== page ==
After much thought and a drop in vocations the Sisters of the Little Company of Mary will no longer run Galway hospital.

The Sisters of the Little Company of Mary will soon hand Calvary Hospital over to new management, ensuring continuity of care to the people of Galway.

The smallest of Galway’s three hospitals, Calvary has just seventy beds. It caters for approximately 2,000 patients a year, and is one of a group of five hospitals and hospitals run by the Sisters of the Little Company of Mary, better known in the locality as the ‘Blue Nuns’.

After three decades a sharp decline in vocations and a change of direction for the order means that they will pull out of their Galway hospital. Out of a total staff of almost 100, there are now only eight full time and four part time nursing sisters in the hospital. Their focus now will be on providing care for the terminally ill, and in parish and community ministry. Nevertheless, Sister Geraldine is confident that the hospital’s future will be secured, and that the handover, when it happens, will be smooth,

Calvary has a lovely atmosphere, is well located, and it is a purpose-built hospital, so there shouldn’t be any bother in running the hospital.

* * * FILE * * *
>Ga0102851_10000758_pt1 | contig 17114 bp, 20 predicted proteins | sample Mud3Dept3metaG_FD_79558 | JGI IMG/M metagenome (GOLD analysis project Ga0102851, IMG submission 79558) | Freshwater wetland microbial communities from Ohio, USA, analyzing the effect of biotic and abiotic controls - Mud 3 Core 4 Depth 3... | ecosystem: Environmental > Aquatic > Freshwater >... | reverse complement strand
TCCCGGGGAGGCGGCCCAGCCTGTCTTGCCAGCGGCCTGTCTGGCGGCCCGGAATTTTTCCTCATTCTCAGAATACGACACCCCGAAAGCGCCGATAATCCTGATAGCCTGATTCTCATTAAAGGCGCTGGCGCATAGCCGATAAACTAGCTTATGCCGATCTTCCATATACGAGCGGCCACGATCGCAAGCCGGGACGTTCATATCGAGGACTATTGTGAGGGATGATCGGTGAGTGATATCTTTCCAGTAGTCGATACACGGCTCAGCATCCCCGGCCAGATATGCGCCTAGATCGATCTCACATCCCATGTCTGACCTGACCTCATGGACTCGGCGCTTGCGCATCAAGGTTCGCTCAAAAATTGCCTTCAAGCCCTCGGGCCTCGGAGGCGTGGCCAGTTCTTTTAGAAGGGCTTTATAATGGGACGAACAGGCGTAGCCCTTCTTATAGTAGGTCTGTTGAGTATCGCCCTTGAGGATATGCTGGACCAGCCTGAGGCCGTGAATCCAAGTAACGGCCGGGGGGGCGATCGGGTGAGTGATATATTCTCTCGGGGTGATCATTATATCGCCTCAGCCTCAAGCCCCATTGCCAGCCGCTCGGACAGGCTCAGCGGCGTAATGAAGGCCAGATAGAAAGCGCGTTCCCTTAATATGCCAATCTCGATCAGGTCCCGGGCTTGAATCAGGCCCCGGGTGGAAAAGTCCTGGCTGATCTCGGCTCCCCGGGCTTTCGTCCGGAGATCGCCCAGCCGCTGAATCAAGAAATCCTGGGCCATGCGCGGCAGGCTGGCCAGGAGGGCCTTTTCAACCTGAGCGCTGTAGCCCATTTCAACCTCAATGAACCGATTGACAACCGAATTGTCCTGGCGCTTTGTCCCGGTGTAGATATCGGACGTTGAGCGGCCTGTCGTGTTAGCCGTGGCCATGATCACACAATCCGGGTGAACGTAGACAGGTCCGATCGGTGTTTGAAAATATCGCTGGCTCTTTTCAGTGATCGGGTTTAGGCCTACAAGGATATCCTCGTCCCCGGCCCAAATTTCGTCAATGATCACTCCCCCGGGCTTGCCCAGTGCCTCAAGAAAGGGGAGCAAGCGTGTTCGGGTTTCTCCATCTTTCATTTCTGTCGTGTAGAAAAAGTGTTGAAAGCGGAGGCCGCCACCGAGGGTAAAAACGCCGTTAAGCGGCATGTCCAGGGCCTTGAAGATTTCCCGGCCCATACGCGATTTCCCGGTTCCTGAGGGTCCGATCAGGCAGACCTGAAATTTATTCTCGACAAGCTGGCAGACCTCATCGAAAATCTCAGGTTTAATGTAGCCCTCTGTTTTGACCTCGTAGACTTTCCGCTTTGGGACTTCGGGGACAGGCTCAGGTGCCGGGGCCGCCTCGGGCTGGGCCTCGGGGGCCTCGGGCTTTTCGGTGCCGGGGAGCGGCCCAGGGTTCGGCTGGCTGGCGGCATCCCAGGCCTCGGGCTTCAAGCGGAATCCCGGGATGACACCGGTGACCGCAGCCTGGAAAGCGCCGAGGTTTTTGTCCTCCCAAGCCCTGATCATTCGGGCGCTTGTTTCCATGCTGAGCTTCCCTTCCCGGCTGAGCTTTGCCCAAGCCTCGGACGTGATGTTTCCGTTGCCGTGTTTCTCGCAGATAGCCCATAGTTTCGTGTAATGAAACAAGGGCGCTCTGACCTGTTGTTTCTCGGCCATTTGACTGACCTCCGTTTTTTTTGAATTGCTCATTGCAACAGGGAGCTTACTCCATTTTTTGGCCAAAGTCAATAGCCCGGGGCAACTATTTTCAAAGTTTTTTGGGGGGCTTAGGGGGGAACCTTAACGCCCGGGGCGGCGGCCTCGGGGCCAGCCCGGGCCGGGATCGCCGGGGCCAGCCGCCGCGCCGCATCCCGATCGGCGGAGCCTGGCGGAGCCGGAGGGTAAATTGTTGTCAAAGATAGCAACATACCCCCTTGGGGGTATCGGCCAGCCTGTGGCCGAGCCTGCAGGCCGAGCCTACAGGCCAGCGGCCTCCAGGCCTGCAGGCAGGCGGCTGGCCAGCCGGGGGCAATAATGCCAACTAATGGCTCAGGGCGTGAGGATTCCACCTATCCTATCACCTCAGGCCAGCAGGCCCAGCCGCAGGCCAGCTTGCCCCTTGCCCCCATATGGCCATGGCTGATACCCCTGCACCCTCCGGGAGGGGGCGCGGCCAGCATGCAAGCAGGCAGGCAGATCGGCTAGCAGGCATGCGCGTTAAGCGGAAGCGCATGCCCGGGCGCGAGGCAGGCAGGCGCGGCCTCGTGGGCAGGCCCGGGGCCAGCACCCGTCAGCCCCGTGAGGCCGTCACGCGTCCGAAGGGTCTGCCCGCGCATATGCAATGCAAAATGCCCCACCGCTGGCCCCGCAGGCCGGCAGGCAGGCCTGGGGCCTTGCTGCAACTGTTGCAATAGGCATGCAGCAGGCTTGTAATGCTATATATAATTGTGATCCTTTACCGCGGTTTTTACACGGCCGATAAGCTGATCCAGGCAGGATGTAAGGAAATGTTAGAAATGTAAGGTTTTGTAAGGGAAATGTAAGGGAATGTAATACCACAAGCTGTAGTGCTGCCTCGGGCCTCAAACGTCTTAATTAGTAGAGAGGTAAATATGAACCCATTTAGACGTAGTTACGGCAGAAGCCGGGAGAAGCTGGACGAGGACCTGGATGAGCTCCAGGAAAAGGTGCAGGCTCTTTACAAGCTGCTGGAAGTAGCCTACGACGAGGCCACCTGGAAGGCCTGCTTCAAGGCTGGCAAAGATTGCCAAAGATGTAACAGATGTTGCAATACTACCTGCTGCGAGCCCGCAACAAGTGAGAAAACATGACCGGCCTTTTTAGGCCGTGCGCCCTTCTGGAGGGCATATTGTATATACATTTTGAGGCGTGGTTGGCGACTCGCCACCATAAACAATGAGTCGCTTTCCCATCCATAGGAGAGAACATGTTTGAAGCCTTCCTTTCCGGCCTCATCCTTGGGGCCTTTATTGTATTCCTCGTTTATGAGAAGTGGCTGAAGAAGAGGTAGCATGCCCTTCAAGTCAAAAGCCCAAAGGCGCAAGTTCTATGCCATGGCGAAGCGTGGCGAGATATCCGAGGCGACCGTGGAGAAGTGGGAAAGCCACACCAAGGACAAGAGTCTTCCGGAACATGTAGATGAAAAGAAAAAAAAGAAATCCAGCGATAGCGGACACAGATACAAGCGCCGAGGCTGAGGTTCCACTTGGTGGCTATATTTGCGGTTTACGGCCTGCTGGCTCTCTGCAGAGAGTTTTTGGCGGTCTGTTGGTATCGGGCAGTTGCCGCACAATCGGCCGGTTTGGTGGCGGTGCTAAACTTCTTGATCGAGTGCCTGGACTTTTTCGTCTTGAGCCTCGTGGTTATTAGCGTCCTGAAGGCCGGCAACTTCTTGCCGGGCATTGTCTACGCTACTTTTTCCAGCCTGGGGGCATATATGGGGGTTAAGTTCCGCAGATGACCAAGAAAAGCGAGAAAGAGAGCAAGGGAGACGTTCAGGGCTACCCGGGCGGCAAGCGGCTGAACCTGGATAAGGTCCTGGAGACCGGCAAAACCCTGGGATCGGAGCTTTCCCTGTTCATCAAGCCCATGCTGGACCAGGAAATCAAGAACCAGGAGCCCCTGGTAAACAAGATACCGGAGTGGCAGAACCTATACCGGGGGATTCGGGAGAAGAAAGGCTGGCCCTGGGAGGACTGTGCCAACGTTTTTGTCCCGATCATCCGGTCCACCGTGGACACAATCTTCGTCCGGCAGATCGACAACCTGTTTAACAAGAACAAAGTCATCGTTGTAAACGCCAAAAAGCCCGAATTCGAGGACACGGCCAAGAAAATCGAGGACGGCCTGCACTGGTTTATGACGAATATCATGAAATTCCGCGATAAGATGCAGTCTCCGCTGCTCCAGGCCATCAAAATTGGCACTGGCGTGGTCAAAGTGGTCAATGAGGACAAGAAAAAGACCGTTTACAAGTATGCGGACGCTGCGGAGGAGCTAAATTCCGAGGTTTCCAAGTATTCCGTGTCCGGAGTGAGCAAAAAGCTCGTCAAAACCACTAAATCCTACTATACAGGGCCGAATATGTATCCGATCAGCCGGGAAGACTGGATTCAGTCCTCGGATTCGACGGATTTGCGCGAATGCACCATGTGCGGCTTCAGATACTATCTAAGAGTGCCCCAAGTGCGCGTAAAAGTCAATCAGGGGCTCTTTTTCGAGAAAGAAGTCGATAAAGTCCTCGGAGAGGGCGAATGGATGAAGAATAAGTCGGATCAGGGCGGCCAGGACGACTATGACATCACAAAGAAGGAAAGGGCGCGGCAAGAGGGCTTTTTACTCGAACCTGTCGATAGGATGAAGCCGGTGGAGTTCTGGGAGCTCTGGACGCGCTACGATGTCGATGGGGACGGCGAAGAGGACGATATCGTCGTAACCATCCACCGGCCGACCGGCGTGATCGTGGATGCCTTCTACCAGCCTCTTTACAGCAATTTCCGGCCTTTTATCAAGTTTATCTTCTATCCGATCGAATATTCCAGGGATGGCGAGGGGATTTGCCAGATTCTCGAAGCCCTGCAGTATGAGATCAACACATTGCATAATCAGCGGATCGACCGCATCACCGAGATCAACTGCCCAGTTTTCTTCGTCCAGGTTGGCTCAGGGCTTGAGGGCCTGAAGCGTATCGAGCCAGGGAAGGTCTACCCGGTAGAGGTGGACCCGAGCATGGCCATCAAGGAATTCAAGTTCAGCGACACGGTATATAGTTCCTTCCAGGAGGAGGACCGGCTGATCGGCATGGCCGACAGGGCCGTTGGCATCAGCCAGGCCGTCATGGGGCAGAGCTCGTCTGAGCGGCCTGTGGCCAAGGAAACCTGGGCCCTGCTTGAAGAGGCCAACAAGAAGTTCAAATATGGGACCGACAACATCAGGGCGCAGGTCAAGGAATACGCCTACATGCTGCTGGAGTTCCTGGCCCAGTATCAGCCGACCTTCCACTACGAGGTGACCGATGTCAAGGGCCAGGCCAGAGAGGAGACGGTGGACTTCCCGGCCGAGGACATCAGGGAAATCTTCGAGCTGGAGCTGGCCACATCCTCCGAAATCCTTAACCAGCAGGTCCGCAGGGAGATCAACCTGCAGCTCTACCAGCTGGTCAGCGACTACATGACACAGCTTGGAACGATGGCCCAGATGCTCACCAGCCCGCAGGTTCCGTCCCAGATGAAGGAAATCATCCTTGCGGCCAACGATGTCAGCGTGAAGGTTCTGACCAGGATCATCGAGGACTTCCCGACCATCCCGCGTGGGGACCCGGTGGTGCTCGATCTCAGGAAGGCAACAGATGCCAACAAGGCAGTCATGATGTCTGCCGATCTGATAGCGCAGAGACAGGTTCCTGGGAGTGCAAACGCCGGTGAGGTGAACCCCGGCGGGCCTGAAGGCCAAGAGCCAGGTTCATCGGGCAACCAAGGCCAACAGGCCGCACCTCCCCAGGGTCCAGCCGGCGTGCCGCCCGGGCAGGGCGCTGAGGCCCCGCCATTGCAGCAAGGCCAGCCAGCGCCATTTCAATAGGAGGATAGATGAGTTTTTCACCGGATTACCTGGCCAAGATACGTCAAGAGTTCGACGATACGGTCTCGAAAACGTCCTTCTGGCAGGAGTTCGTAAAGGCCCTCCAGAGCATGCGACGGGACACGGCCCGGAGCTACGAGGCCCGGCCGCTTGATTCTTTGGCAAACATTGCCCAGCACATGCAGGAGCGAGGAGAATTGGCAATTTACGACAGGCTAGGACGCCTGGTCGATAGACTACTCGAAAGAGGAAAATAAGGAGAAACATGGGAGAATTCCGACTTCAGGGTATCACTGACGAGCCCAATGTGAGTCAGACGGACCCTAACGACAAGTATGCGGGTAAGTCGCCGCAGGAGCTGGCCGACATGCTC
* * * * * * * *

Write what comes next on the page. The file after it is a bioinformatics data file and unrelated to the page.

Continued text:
It has been a hard decision for the sisters but a necessary one. The decline in vocations means that they have become more involved in administration, rather than in patient care.  And Sr Geraldine says that now their focus will again be on caring directly for the sick and dying.  This is the reason their order was founded,

We feel that our place really is to be where people are, to be with them in the stressful situations in their lives.

Sr Geraldine, Calvary Hospital (1984)
Sr Geraldine, Calvary Hospital (1984)

The announcement that the nuns were withdrawing from Calvary came as a surprise to the nursing and hospital staff, many of whom have worked here for years. As nurse Colette McSpadden explains, they were concerned not only for their own futures, but also for the special type of care that this small hospital provides,

We have had meetings with the nuns and they have been very optimistic and in view of their feeling they way they do we are hopeful that everything will turn out alright.  

Consultant Tom McHugh says that a group of hospital consultants may end up running the hospital, but his preference is that another order of nuns will be found to take over. In the event that the hospital does close, the remaining two hospitals in the area, Merlin Park, and Galway Regional Hospital, will be placed under even more pressure than they are at present,

It would be very important from their point of view the Western Health Board’s point of view, that this hospital should be maintained, it has a special place in the west of Ireland.

An RTÉ News report broadcast on 9 January 1984. The reporter is Jim Fahy.